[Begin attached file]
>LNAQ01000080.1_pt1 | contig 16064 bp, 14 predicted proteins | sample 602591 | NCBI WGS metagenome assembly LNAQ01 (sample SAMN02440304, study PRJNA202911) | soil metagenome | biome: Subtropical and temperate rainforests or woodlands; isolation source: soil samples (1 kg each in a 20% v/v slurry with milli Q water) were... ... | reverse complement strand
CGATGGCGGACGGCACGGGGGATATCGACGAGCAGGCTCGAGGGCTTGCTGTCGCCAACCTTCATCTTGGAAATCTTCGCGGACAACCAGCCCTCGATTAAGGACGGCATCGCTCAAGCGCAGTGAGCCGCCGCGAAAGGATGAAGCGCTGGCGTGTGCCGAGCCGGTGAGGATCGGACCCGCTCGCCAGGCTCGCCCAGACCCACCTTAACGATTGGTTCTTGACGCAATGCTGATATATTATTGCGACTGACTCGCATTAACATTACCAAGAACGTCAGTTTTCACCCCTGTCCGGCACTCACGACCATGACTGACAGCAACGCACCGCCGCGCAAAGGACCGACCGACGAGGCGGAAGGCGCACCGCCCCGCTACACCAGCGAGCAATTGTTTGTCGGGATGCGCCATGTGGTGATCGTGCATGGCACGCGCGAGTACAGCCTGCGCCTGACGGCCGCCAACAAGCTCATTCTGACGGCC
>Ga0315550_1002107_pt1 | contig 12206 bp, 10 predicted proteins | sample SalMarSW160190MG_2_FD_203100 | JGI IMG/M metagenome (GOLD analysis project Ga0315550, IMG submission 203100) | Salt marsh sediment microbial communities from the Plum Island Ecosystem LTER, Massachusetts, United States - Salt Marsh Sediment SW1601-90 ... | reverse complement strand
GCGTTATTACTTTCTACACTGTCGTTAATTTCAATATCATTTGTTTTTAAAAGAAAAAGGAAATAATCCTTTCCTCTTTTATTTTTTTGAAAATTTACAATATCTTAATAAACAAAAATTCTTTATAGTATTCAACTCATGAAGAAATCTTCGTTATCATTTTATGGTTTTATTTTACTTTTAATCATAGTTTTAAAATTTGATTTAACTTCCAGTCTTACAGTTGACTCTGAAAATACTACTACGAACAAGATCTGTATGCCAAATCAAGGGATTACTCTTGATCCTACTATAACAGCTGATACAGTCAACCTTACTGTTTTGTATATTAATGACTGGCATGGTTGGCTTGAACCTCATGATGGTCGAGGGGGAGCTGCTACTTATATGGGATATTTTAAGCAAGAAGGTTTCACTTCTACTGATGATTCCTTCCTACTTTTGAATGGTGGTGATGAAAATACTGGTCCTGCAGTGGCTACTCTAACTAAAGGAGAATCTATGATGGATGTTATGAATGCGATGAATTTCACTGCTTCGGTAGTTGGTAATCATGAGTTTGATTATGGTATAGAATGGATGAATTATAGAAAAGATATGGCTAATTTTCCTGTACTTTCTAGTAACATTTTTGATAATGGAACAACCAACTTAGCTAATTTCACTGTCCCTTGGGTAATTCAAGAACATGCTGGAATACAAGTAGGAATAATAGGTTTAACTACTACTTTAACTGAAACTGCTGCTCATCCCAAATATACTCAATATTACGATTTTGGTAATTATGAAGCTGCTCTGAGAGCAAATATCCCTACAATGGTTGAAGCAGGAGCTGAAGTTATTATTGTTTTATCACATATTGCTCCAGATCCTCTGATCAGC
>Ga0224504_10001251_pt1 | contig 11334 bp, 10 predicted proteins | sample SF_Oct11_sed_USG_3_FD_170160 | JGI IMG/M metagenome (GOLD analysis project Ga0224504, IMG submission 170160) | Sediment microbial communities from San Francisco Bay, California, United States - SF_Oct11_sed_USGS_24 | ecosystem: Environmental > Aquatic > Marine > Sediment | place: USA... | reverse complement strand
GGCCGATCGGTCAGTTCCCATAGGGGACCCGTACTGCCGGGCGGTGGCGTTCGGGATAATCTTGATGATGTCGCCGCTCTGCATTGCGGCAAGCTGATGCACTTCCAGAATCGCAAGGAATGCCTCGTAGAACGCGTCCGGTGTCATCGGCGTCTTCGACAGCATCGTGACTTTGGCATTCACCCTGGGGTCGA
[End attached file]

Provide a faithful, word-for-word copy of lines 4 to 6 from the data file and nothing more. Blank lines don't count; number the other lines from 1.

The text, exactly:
GCGTTATTACTTTCTACACTGTCGTTAATTTCAATATCATTTGTTTTTAAAAGAAAAAGGAAATAATCCTTTCCTCTTTTATTTTTTTGAAAATTTACAATATCTTAATAAACAAAAATTCTTTATAGTATTCAACTCATGAAGAAATCTTCGTTATCATTTTATGGTTTTATTTTACTTTTAATCATAGTTTTAAAATTTGATTTAACTTCCAGTCTTACAGTTGACTCTGAAAATACTACTACGAACAAGATCTGTATGCCAAATCAAGGGATTACTCTTGATCCTACTATAACAGCTGATACAGTCAACCTTACTGTTTTGTATATTAATGACTGGCATGGTTGGCTTGAACCTCATGATGGTCGAGGGGGAGCTGCTACTTATATGGGATATTTTAAGCAAGAAGGTTTCACTTCTACTGATGATTCCTTCCTACTTTTGAATGGTGGTGATGAAAATACTGGTCCTGCAGTGGCTACTCTAACTAAAGGAGAATCTATGATGGATGTTATGAATGCGATGAATTTCACTGCTTCGGTAGTTGGTAATCATGAGTTTGATTATGGTATAGAATGGATGAATTATAGAAAAGATATGGCTAATTTTCCTGTACTTTCTAGTAACATTTTTGATAATGGAACAACCAACTTAGCTAATTTCACTGTCCCTTGGGTAATTCAAGAACATGCTGGAATACAAGTAGGAATAATAGGTTTAACTACTACTTTAACTGAAACTGCTGCTCATCCCAAATATACTCAATATTACGATTTTGGTAATTATGAAGCTGCTCTGAGAGCAAATATCCCTACAATGGTTGAAGCAGGAGCTGAAGTTATTATTGTTTTATCACATATTGCTCCAGATCCTCTGATCAGC
>Ga0224504_10001251_pt1 | contig 11334 bp, 10 predicted proteins | sample SF_Oct11_sed_USG_3_FD_170160 | JGI IMG/M metagenome (GOLD analysis project Ga0224504, IMG submission 170160) | Sediment microbial communities from San Francisco Bay, California, United States - SF_Oct11_sed_USGS_24 | ecosystem: Environmental > Aquatic > Marine > Sediment | place: USA... | reverse complement strand
GGCCGATCGGTCAGTTCCCATAGGGGACCCGTACTGCCGGGCGGTGGCGTTCGGGATAATCTTGATGATGTCGCCGCTCTGCATTGCGGCAAGCTGATGCACTTCCAGAATCGCAAGGAATGCCTCGTAGAACGCGTCCGGTGTCATCGGCGTCTTCGACAGCATCGTGACTTTGGCATTCACCCTGGGGTCGA